Arizona is not appealing a court ruling on medical marijuana and there could be licensed dispensaries established around the state as soon as this summer, Health Services Director Will Humble announced Tuesday.
The state is going to revise its dispensary rules to delete provisions struck down by a court ruling that said the state had to proceed with allowing establishment of dispensaries, Humble said in an interview.
Dispensaries are businesses that would sell medical marijuana to people who hold cards issued by the state under its voter-approved law.
Humble said the decision to not appeal the ruling removes the last legal obstacle to full implementation of the state's medical marijuana law, though he acknowledged there's still a cloud over the state law because marijuana remains illegal under federal drug laws.
Gov. Jan Brewer last year balked at allowing dispensaries, saying she feared state employees could face federal criminal prosecution.
However, Judge Richard Gama of Maricopa County Superior Court ruled Thursday that the state had no discretion on implementation of the dispensary portion of the medical marijuana law approved by Arizona voters in 2010.
The state previously implemented other parts of the law, allowing thousands of people to obtain qualified patient cards. Versions of those cards allow people to possess medical marijuana and to grow their own marijuana. Once a dispensary is established, people in that area no longer can grow their own.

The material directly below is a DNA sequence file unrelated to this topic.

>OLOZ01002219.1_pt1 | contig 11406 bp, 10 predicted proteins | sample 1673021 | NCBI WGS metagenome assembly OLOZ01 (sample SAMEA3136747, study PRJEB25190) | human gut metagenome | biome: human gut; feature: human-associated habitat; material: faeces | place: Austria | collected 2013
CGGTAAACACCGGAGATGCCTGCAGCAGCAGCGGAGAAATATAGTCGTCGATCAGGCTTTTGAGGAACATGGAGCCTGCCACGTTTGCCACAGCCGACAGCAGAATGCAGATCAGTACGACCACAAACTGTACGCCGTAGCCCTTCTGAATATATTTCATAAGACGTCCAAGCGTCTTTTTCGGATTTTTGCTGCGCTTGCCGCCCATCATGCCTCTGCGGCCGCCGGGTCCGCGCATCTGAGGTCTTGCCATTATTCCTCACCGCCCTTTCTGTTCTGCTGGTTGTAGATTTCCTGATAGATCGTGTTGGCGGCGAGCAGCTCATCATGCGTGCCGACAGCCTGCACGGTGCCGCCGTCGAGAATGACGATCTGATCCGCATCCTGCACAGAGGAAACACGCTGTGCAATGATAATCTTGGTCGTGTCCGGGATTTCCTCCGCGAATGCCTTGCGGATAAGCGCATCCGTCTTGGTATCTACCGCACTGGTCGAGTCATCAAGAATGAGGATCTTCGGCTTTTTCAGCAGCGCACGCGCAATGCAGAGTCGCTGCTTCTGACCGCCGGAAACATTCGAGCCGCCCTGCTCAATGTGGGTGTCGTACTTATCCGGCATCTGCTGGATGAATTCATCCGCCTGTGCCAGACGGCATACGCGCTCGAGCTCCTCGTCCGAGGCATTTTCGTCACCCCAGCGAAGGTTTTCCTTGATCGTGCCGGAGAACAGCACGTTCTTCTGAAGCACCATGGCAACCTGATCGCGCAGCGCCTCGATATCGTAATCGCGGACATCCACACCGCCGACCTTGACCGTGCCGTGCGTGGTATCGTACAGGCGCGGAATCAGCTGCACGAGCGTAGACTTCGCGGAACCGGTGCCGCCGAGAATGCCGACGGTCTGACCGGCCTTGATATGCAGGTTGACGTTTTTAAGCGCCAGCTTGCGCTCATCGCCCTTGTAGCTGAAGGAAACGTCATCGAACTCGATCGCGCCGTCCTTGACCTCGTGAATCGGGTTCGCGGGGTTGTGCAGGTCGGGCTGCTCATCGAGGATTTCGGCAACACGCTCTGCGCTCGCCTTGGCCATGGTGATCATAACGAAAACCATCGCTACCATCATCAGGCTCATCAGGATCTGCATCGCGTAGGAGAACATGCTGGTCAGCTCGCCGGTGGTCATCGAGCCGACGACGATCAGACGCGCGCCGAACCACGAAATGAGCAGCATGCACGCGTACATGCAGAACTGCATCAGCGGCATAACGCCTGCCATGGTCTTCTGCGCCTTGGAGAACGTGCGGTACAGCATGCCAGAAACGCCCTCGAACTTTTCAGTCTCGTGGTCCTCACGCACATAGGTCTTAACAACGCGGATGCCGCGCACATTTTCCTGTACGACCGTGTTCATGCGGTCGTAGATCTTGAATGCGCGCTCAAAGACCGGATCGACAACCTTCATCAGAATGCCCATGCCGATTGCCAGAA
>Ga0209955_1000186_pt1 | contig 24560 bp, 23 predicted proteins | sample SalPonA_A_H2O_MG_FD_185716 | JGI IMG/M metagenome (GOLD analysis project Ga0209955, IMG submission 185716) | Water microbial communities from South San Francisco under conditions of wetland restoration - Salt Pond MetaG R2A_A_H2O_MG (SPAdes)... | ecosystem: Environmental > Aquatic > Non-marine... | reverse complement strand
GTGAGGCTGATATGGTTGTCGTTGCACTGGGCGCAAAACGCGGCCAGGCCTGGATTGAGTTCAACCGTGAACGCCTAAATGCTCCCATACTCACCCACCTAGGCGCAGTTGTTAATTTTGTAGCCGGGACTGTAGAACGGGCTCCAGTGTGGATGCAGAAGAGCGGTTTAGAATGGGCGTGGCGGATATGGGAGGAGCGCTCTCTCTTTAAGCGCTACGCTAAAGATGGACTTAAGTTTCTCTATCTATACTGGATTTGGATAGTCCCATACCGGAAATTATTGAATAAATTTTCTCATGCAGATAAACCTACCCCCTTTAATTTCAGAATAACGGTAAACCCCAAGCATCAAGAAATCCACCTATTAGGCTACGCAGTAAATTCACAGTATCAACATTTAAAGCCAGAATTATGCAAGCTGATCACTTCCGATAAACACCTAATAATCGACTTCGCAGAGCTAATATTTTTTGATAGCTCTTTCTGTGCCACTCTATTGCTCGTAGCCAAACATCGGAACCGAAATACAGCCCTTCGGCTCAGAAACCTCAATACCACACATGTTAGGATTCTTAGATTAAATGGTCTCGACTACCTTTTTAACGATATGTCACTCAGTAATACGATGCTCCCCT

Even before Gama ruled on a lawsuit filed by would-be dispensary operators, Brewer had directed state health officials to begin preparations for implementing the dispensary part of the law pending resolution of the court case.
Gama's ruling came after a federal judge on Jan. 4 dismissed a separate lawsuit in which Brewer asked for a ruling on whether the state's medical marijuana law conflicted with federal law and could be implemented.
With the two court rulings, "it was time to implement," Humble said of the decision announced Tuesday. "There's really nothing holding it up now."
However, with local zoning restrictions, the possibility of federal prosecution and the improving economy making landlords more selective about tenants, it could be difficult for some dispensary operators to find suitable locations, Humble said.
The Arizona law legalizes medical marijuana use for people with chronic or debilitating diseases. It was approved by voters by just 4,341 votes out of more than 1.67 million votes counted.
Humble said his agency believes it can have rules done in time to start accepting dispensary applications in April and start awarding licenses by mid-June. That means dispensaries could open in the summer "if someone was really ready to execute," he said.
Licenses will likely be awarded through a random lottery, though there would be some advantage provided for operators with at least $150,000 of startup capital, he said.
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